That, my friends, is love. Here’s to twenty-five years and a body of work that stands up to anything in popular music. When we start jacking memory sticks straight into our brains⎯or whatever music-delivery tech comes after the iPod⎯Yo La Tengo will be there.


9 responses to “Popular Songs (Yo La Tengo, Barrymore Theater, Madison, 1/23/10)”

  1. Dave says:


    I loved the new album. Their show here in New York was really fun, with a lot of covers I didn’t know and cool live visuals by some troupe of psychedelicists.

    “Here to Fall” is such a pleasant earworm if you give it a chance.

    Genius + love.

  2. Tim says:

    The new record is a monster. Epic.

    Unfortunately, J-Man and I all but missed the show here in LA. Not knowing they were going on at 8:30 (post-show dance club was taking over at 11), we arrived at 10, just in time for the closing noisefest. The encores were awesome, though, including a cover of a punk gem called “(Let’s Get Rid of) New York.” Perhaps the best part was that we were home and in bed by 11:30. So I’m old – sue me.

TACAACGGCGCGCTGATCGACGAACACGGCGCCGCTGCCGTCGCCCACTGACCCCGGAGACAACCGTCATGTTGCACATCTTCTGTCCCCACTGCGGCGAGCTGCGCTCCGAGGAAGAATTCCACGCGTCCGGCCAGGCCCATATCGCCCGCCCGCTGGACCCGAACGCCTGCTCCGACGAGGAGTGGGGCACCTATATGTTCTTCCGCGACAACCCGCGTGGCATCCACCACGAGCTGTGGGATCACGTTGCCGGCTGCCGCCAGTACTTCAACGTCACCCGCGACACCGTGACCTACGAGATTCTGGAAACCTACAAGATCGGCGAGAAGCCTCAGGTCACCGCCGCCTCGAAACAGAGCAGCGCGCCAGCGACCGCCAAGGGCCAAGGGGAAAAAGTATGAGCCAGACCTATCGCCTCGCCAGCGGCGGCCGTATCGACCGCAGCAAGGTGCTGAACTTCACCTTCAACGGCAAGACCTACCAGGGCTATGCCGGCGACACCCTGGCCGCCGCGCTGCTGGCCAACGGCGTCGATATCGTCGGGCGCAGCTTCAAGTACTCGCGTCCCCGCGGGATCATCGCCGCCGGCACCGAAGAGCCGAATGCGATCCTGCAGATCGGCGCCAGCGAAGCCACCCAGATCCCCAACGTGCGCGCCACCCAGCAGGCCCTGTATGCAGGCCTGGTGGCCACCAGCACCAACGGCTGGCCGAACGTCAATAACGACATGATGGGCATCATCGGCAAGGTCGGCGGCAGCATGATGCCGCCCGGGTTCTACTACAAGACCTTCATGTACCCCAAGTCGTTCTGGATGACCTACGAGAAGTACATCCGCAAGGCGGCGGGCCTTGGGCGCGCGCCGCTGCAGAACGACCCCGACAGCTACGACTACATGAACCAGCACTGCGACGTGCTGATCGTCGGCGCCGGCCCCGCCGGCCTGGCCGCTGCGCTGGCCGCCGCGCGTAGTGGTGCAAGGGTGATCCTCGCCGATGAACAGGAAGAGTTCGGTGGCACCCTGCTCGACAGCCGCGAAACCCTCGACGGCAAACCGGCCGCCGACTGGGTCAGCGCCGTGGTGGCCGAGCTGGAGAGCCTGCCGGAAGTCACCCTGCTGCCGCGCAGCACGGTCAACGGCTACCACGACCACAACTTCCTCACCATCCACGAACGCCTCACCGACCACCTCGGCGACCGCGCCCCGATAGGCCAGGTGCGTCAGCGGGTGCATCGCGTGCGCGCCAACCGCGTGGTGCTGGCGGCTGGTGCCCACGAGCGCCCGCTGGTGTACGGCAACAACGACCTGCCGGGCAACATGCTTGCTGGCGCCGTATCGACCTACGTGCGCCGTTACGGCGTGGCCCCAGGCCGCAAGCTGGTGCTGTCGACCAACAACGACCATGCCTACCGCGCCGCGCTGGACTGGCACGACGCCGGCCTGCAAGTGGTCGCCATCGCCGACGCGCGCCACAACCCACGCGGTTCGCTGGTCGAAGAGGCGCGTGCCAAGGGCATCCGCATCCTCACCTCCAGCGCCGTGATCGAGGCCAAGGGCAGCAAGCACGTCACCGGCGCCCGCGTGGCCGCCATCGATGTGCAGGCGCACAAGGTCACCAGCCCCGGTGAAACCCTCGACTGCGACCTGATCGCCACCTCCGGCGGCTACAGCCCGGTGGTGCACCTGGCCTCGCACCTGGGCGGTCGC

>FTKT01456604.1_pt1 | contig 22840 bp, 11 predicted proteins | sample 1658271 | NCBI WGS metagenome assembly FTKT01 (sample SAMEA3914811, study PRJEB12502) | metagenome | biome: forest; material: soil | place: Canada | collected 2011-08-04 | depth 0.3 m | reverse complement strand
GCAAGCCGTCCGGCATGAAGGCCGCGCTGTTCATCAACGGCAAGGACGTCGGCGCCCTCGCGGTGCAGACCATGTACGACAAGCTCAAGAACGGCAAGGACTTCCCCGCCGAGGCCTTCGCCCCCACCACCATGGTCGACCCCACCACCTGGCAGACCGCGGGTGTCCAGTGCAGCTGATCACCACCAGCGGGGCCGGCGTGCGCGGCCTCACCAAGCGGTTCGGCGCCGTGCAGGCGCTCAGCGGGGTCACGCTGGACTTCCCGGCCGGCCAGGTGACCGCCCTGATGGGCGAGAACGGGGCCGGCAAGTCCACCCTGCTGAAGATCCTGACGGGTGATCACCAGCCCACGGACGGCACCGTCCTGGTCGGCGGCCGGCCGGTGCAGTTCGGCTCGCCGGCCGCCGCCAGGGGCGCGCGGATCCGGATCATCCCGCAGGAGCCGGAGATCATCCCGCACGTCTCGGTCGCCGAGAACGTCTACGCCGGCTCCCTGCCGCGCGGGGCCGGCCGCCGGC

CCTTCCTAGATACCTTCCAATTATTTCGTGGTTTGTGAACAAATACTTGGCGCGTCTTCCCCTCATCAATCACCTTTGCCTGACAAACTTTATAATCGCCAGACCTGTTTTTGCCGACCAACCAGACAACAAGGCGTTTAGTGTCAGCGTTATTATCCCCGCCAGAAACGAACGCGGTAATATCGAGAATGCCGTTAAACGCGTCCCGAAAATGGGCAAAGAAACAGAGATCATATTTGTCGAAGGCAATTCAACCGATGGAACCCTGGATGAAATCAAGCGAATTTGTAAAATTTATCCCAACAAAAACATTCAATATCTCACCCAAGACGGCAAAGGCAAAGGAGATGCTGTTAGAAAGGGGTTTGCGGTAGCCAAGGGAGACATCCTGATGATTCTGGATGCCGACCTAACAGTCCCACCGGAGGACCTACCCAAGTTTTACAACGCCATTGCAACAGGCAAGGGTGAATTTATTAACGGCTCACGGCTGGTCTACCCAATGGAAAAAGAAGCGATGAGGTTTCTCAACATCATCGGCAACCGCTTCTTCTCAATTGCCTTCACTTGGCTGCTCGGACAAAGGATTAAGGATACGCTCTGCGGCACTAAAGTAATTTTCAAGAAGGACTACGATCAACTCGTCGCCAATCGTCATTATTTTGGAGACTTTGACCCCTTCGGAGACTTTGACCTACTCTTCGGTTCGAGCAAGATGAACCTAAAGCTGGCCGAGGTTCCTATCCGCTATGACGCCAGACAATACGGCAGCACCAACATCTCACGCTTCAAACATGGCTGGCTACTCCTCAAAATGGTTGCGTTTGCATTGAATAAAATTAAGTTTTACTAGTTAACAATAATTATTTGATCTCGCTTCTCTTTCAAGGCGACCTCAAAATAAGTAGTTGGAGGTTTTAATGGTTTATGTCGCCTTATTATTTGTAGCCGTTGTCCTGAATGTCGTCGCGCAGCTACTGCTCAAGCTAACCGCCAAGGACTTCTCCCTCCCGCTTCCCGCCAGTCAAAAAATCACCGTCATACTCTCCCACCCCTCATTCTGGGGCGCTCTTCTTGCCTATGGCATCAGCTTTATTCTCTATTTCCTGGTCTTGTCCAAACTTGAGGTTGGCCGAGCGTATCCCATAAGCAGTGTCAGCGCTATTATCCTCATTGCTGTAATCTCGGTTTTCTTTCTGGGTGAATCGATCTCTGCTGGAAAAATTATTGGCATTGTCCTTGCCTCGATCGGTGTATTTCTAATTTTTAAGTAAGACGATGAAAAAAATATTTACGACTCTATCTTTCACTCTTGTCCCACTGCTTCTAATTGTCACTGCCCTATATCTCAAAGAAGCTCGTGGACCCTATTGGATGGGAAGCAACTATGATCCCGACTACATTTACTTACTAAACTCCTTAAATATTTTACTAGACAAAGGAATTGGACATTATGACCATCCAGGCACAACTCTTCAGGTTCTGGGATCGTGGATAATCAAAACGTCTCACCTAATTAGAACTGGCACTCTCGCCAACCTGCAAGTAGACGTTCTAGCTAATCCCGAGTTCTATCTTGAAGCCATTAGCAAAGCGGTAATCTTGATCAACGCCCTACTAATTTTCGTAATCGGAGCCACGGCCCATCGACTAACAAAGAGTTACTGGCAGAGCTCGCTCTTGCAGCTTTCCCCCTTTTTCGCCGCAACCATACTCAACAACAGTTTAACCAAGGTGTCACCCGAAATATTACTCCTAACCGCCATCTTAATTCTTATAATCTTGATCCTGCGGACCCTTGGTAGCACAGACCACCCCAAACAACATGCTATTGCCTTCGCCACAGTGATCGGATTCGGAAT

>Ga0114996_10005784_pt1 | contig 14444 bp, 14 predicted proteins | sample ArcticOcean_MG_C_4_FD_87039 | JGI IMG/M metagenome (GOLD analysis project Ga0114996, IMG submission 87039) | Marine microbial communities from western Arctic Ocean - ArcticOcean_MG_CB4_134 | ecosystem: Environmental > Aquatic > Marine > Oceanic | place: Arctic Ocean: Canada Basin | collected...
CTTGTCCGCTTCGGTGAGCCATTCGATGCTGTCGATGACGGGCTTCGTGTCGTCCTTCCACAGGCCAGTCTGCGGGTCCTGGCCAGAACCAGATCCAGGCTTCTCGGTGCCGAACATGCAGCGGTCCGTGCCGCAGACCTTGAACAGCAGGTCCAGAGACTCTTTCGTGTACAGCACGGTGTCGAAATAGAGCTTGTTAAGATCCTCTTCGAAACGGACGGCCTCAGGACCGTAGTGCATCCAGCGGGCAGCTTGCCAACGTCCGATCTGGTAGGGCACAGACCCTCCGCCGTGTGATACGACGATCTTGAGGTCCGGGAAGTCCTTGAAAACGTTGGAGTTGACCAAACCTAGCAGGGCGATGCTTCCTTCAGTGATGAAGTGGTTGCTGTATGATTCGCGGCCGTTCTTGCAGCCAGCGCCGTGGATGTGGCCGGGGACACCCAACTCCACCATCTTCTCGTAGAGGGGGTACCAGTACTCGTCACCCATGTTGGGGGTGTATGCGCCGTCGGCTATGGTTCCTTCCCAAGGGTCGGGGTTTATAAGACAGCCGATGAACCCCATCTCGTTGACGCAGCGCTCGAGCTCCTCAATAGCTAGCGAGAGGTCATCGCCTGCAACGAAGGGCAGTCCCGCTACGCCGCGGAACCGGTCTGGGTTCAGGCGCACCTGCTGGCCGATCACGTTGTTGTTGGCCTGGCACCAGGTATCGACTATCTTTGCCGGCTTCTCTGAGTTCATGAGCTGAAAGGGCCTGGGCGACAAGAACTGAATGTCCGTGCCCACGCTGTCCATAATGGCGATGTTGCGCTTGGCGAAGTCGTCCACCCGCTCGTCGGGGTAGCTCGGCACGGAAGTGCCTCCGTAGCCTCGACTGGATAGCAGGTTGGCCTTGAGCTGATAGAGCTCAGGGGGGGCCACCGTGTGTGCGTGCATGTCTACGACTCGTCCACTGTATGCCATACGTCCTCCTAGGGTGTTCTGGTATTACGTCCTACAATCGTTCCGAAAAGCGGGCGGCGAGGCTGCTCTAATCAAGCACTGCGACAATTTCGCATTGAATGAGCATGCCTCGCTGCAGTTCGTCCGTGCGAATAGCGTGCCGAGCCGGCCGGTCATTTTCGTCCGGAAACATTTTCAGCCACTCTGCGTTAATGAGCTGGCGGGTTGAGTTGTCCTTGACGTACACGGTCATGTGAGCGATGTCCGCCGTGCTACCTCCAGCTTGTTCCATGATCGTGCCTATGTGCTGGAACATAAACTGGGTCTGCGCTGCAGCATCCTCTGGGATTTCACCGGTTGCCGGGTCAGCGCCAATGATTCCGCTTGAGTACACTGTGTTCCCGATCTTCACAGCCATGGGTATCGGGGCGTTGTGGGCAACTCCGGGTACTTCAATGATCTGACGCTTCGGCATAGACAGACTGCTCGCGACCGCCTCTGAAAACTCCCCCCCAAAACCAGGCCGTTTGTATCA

3. Dave says:

    They did “Let’s Get Rid of New York” at a legendary show in Prospect Park the summer after 9/11. Amazing.

  4. KS says:

    Cool review! Loved it.

    Tim, I missed them in my hood a couple of Sundays ago because they weren’t starting at 8:30 (the usual time for bands far exceeds my bed time on school nights).

    I spent the better part of the 90s in grad school, supplementing my meager TA stipend with tips from a chi-chi restaurant that happened to be next door to the local live music venue in collegetown USA. Yo La Tengo came to town often and the three of them used to dine at the restaurant before their shows. I waited on them many times and they are the nicest people–so down to earth, so generous, so witty, so humble, and so grateful for fans (and good victuals). I am so happy that they are still making music, and still making us love them.

  5. jeremy says: